The National Fire Protection Association (NFPA) states that heating equipment—which includes devices like space heaters—is the second-leading cause of U.S. home fires and the third-leading cause of home fire deaths. More than half of all home heating fire deaths resulted from fires that began when heating equipment was too close to flammable items like furniture, clothing, and bedding.
Between 2011 and 2015, portable and stationary space heaters accounted for more than two of every five (43 percent) U.S. home heating fires and five out of six (85 percent) home heating fire deaths.
You may already be aware of these dangers, but there’s one other thing you may not know—it’s dangerous to plug your space heater into a power strip. Here’s why.
Space Heaters Can Kill
Firefighters regularly warn the public to be cautious about where they plug in their space heaters. Power strips are not good options because they aren’t designed to handle the energy load of a space heater, and can overheat, causing a fire hazard. The Morgan County Fire Department in Utah posted a picture on its Facebook page showing a burned powerstrip that had a space heater plugged into it.
The Department of Energy echoes this warning, stating that electric heaters should be plugged directly into a wall outlet. It’s best not to use an extension cord, but if it can’t be helped, use the shortest possible heavy-duty cord.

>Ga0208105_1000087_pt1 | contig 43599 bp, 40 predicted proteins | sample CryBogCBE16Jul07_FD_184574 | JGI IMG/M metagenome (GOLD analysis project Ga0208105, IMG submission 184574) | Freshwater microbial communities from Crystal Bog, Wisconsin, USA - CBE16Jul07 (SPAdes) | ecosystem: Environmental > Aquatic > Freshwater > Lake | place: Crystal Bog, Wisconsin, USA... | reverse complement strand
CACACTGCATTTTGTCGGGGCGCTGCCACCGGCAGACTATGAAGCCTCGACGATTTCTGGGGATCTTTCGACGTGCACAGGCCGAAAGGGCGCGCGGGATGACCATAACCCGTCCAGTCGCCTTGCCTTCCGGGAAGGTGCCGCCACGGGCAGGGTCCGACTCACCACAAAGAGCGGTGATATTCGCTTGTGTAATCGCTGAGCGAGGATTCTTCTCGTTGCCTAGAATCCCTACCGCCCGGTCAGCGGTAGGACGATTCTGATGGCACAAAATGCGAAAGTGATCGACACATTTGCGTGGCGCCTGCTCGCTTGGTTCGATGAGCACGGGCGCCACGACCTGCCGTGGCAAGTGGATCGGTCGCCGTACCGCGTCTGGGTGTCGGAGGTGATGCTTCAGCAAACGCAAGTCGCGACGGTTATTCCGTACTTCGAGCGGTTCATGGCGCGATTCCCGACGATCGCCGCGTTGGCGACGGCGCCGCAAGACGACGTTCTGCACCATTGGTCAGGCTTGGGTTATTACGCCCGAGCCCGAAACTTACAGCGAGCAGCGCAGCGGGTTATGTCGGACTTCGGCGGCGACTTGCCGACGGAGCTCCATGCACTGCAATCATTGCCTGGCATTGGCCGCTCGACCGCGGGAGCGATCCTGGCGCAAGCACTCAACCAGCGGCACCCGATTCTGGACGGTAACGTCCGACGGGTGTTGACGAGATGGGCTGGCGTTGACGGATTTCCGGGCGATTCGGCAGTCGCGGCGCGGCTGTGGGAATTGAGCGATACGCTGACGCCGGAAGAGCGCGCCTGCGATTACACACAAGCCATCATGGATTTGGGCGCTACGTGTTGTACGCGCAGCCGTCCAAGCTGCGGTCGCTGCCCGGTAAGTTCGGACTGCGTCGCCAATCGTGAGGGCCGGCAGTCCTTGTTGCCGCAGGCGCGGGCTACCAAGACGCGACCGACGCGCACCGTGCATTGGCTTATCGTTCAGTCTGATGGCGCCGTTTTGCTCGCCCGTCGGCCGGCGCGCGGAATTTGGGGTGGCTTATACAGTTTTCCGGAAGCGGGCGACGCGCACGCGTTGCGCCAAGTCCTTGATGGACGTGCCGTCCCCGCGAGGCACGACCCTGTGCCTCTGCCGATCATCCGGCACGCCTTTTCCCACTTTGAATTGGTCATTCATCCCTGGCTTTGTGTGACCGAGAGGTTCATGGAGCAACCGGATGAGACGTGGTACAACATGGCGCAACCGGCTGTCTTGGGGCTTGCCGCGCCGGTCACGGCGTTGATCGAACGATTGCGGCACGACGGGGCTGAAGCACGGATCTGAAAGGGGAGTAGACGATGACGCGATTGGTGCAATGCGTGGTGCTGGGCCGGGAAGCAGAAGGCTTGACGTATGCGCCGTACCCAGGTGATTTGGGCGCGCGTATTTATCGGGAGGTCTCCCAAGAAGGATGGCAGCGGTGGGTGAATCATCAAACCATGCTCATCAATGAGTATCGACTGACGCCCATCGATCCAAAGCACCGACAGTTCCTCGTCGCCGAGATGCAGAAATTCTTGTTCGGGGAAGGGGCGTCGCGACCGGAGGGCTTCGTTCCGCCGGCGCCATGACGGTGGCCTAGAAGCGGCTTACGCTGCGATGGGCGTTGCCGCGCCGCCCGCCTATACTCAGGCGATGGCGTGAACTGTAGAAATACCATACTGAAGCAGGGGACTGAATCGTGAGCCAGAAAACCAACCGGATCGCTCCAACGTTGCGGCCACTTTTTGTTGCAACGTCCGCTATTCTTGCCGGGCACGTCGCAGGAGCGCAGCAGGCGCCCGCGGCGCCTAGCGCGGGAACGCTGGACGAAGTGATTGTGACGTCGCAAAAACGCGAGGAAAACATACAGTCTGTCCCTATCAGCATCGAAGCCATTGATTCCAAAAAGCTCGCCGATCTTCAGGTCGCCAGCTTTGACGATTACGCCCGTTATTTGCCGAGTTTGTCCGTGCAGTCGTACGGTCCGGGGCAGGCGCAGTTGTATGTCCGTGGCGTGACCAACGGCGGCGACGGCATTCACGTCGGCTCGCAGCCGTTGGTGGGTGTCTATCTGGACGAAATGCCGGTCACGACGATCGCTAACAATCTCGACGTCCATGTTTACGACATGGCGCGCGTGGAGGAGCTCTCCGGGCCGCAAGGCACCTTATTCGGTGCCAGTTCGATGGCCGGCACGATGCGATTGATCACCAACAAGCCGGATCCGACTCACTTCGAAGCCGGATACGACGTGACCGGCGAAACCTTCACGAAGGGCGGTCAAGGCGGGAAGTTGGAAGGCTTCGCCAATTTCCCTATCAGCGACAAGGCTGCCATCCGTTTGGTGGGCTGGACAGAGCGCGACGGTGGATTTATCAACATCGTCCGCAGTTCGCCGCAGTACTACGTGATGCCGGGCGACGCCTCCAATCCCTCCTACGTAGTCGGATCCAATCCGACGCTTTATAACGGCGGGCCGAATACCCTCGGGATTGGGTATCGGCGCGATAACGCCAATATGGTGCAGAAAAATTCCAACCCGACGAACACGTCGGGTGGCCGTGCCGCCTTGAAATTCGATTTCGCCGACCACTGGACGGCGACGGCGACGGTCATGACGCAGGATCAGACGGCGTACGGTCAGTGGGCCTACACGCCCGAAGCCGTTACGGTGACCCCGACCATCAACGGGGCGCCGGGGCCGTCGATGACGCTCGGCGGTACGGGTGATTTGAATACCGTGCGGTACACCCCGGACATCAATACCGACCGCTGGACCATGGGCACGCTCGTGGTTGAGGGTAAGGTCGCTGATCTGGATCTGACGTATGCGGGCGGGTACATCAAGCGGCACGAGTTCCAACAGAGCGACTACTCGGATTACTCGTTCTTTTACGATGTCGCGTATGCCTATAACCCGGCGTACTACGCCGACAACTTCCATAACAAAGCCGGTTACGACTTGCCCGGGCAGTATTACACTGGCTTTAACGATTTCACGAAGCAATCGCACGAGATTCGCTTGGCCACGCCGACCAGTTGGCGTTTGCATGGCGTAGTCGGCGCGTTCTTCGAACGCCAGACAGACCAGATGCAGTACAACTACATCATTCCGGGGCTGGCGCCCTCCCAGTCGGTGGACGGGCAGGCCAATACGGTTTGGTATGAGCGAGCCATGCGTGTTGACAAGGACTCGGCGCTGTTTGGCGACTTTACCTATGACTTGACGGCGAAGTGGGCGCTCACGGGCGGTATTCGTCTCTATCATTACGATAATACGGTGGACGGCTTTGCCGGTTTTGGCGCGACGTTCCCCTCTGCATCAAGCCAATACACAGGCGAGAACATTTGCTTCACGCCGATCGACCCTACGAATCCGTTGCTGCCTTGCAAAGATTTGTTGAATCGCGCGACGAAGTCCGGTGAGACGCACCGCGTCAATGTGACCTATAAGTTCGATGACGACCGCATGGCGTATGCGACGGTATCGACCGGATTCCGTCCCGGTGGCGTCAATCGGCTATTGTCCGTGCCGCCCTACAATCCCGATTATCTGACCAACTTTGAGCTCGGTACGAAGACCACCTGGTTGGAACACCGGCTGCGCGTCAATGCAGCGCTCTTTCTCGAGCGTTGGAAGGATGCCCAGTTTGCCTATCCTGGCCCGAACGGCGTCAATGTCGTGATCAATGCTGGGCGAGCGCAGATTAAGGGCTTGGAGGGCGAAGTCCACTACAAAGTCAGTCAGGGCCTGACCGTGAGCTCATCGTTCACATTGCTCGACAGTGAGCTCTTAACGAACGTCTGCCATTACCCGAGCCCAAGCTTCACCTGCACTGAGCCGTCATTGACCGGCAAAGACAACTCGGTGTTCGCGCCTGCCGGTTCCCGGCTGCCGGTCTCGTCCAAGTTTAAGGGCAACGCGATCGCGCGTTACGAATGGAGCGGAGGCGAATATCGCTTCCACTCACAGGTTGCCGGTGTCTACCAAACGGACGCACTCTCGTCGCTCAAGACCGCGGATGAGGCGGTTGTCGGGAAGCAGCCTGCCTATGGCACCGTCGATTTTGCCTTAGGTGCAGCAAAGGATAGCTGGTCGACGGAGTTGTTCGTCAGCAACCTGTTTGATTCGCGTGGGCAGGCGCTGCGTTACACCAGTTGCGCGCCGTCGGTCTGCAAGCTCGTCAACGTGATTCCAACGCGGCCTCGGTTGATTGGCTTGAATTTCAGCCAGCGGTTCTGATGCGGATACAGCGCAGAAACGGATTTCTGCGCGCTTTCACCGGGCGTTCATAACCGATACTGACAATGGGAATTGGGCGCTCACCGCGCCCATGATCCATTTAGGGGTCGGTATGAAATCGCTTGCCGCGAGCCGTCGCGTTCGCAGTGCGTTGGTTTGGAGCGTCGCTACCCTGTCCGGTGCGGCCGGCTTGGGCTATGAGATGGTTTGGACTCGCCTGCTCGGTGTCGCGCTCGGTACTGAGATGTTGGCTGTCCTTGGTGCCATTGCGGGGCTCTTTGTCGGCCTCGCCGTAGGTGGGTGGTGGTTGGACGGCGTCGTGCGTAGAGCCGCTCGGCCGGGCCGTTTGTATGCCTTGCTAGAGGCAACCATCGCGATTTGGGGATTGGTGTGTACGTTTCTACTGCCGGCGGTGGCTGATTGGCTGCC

Earlier this year, a space heater caused a fatal house fire in Plain Township, Ohio. Emergency crews responded to the emergency and found smoke and fire coming from the living room. They put the fire out, and rescuers found a 14-year-old boy in the back bedroom. He was rushed to the hospital, but he died hours later of smoke inhalation.
The boy’s mother warned others of the danger, telling Fox8 News that
“fires don’t happen only at night. But they happen in the day too. Make parents aware of how important fire safety is.”
How to Use a Space Heater Safely
As the weather grows colder, it’s important to review space-heater safety. Follow these tips to help keep yourself and your family safe:
- Never leave a space heater unattended. If you’re going out of the room, turn the heater off.
- Keep children and pets away from space heaters at all times.
- Do not sleep with a space heater running. When you’re ready to go to sleep, turn the space heater off. Use extra blankets or an electric blanket to stay warm.
- Plug space heaters directly into the wall. Don’t use extension cords or power strips. If you must use an extension cord, use a heavy-duty 14-gauge wire or larger, in the shortest length possible.
- Buy a heater that is the correct size for the area you want to heat. Don’t purchase oversized heaters as they are more likely to overheat. Also, look for those with a tip-over safety switch, which automatically shuts the unit off if it tips over.
- Keep space heaters at least 3 feet away from furniture and other combustible material, like curtains, bedding, and clothing. Do not place them on carpets or rugs—use a hard, level surface.
Exclusively focused on representing plaintiffs, especially in mass tort litigation, Eric Chaffin prides himself on providing unsurpassed professional legal services in pursuit of the specific goals of his clients and their families. Both his work and his cases have been featured in the national press, including on ABC’s Good Morning America.